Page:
The ability to take data—to be able to understand it, to process it, to extract value from it, to visualize it, to communicate it—that’s going to be a hugely important skill in the next decades.

One of the earlier data products on the Web was the CDDB database. Google is a master at creating data products.

One current feature of big data is the difficulty working with it using relational databases and desktop statistics/visualization packages, requiring instead massively parallel software running on tens, hundreds, or even thousands of servers. The size of big data varies depending on the capabilities of the organization managing the set. For some organizations, facing hundreds of gigabytes of data for the first time may trigger a need to reconsider data management options. For others, it may take tens or hundreds of terabytes before data size becomes a significant consideration.

 The ability to automate the data pipeline and then rapidly find information in the massive amounts of data will be critical to success. The way has been already defined by Data driven web applications. Google’s breakthrough was realizing that a search engine could use input other than the text on the page. Google’s Page Rank algorithm was among the first to use data outside of the page itself, in particular, the number of links pointing to a page. Tracking links made Google searches much more useful, and Page Rank has been a key ingredient to the company’s success.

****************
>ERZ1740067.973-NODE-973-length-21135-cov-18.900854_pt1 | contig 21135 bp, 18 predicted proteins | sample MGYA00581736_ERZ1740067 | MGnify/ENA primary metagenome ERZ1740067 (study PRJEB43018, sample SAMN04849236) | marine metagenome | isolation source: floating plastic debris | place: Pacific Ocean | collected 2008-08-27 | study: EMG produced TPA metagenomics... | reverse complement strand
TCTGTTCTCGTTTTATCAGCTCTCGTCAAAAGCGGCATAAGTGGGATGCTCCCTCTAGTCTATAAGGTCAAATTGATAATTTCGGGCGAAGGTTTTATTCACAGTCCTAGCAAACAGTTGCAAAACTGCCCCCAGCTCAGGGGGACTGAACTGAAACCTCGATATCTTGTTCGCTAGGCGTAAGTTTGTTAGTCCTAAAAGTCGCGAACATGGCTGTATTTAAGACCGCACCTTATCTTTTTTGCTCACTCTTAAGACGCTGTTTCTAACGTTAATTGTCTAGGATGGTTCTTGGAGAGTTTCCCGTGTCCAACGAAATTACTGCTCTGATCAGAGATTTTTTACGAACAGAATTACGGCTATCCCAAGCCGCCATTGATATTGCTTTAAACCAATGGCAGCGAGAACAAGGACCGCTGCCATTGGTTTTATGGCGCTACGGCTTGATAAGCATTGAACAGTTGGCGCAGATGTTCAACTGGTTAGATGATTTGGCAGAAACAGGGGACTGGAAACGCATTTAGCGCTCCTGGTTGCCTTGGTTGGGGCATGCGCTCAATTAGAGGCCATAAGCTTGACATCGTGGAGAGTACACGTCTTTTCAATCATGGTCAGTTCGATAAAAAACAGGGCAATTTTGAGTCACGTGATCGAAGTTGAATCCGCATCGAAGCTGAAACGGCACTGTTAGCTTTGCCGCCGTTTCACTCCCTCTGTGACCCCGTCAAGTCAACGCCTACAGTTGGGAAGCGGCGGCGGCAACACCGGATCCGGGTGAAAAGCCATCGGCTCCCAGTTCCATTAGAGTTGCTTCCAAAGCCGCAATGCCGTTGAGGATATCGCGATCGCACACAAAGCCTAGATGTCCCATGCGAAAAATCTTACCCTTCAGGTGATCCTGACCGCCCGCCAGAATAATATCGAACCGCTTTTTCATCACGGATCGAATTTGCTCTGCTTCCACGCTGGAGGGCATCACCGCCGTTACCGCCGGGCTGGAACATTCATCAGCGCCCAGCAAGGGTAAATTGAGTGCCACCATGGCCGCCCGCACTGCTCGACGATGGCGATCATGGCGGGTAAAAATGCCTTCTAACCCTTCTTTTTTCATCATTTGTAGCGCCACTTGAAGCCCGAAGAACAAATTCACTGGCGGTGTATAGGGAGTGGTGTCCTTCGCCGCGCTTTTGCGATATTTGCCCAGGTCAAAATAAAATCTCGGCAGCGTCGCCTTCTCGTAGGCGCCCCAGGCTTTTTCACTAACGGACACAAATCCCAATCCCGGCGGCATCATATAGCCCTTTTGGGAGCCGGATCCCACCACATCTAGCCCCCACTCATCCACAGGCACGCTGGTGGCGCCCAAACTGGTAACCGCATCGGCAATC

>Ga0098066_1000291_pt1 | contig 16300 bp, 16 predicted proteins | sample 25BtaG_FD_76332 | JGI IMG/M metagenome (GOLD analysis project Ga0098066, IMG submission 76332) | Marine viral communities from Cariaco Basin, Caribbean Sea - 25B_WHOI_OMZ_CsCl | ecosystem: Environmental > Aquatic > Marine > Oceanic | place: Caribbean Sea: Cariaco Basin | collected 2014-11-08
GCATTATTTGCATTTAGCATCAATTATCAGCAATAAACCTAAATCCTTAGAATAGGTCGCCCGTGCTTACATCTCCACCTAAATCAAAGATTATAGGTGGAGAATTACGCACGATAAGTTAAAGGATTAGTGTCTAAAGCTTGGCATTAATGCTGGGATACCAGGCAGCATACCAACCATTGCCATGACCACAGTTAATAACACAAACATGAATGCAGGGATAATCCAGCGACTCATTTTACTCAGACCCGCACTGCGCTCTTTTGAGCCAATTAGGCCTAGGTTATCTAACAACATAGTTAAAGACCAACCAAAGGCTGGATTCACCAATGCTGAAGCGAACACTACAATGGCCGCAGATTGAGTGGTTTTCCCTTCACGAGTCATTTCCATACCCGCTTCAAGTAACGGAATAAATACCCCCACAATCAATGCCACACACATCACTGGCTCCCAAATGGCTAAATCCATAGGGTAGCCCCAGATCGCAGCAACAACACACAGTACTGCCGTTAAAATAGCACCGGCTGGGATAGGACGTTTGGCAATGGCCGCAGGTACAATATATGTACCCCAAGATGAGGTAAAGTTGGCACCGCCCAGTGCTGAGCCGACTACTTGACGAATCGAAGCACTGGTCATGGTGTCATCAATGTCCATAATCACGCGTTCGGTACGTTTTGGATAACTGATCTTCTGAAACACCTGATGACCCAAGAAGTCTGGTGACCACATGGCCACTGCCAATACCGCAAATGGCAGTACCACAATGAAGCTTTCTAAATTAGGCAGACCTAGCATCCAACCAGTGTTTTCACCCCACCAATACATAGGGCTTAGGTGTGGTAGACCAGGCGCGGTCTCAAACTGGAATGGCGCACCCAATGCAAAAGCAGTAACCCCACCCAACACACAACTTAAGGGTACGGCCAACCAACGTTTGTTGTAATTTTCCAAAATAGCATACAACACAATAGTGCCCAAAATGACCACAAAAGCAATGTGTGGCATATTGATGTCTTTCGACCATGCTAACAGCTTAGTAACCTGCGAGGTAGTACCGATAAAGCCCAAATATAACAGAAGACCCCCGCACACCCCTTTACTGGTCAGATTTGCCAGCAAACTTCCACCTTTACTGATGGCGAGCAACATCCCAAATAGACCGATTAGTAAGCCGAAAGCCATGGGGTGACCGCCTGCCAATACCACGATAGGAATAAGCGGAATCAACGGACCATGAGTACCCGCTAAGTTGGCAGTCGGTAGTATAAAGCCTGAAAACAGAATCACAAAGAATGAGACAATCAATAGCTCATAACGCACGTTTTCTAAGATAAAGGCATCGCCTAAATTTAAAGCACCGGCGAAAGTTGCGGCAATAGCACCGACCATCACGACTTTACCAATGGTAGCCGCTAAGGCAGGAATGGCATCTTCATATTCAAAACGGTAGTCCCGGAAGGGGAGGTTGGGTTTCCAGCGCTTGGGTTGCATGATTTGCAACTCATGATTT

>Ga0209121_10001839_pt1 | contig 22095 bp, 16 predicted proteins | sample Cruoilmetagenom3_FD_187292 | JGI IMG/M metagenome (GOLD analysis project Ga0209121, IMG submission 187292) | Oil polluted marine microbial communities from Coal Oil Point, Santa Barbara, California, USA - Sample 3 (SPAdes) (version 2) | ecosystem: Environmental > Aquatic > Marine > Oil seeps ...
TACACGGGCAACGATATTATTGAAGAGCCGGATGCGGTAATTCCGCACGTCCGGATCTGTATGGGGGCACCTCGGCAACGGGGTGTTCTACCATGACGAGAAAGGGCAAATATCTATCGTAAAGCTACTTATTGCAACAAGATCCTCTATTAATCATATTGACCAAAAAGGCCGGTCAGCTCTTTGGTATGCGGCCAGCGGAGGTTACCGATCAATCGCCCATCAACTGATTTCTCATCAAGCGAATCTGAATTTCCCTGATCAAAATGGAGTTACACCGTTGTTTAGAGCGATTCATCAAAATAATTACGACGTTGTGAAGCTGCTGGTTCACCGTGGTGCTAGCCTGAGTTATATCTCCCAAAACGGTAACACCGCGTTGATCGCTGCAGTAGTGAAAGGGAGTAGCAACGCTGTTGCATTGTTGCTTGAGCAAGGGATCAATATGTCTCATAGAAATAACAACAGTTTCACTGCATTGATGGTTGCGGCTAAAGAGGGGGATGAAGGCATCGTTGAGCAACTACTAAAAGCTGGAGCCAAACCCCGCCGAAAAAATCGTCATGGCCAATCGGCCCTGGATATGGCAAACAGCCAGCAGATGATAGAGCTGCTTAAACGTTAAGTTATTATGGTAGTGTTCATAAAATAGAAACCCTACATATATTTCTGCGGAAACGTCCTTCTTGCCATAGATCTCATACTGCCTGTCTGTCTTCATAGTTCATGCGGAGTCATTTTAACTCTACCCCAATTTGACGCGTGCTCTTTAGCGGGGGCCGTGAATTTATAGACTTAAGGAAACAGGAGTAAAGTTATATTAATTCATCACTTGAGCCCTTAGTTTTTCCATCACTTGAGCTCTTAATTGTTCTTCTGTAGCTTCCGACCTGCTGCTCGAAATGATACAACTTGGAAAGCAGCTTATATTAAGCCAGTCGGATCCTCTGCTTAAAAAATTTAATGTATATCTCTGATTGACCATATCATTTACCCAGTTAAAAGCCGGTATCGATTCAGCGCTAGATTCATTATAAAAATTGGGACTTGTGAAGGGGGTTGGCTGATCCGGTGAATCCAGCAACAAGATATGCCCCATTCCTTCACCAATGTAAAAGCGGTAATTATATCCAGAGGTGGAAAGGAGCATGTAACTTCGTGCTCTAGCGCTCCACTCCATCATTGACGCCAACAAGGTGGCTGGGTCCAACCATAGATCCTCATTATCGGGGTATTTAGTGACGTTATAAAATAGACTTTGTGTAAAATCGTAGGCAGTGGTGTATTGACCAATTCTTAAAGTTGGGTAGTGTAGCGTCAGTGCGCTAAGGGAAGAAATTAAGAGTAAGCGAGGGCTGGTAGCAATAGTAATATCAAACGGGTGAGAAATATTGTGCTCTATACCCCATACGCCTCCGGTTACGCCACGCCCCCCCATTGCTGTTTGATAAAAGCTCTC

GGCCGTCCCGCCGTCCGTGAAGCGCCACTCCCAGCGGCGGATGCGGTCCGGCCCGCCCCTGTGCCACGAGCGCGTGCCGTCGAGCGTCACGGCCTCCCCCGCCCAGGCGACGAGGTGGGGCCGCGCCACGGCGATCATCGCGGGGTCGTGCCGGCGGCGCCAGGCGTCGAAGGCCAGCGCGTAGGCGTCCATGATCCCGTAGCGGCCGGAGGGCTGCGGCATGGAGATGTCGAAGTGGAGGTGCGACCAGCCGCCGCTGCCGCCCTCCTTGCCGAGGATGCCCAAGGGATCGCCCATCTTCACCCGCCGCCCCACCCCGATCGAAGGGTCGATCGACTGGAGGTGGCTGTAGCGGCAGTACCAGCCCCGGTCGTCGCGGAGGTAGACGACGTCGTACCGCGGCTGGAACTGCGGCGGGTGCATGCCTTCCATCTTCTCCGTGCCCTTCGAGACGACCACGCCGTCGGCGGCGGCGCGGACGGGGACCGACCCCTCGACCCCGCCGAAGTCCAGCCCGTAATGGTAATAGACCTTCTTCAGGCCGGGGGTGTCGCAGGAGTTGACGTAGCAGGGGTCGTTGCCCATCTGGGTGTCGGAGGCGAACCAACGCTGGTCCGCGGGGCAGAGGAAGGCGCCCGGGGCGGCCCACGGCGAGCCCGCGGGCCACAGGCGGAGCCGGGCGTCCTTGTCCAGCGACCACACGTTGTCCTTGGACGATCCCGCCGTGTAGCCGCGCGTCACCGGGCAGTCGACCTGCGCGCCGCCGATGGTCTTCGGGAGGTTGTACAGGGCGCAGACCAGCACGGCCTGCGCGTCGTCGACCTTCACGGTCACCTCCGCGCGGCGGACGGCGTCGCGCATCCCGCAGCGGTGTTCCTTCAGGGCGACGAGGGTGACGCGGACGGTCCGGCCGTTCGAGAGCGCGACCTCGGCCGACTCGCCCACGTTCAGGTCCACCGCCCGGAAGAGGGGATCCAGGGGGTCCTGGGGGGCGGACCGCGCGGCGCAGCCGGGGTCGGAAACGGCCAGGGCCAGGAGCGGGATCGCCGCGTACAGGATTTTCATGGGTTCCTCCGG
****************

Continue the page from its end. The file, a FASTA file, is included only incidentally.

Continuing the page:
Spell checking is not a terribly difficult problem, but by suggesting corrections to misspelled searches, and observing what the user clicks in response, Google made it much more accurate. They have built a dictionary of common misspellings, their corrections, and the contexts in which they occur.

 Speech recognition has always been a hard problem, and it remains difficult. But Google has made huge strides by using the voice data they’ve collected, and has been able to integrate voice search into their core search engine.

During the Swine Flu epidemic of 2009, Google was able to track the progress of the epidemic by following searches for flu-related topic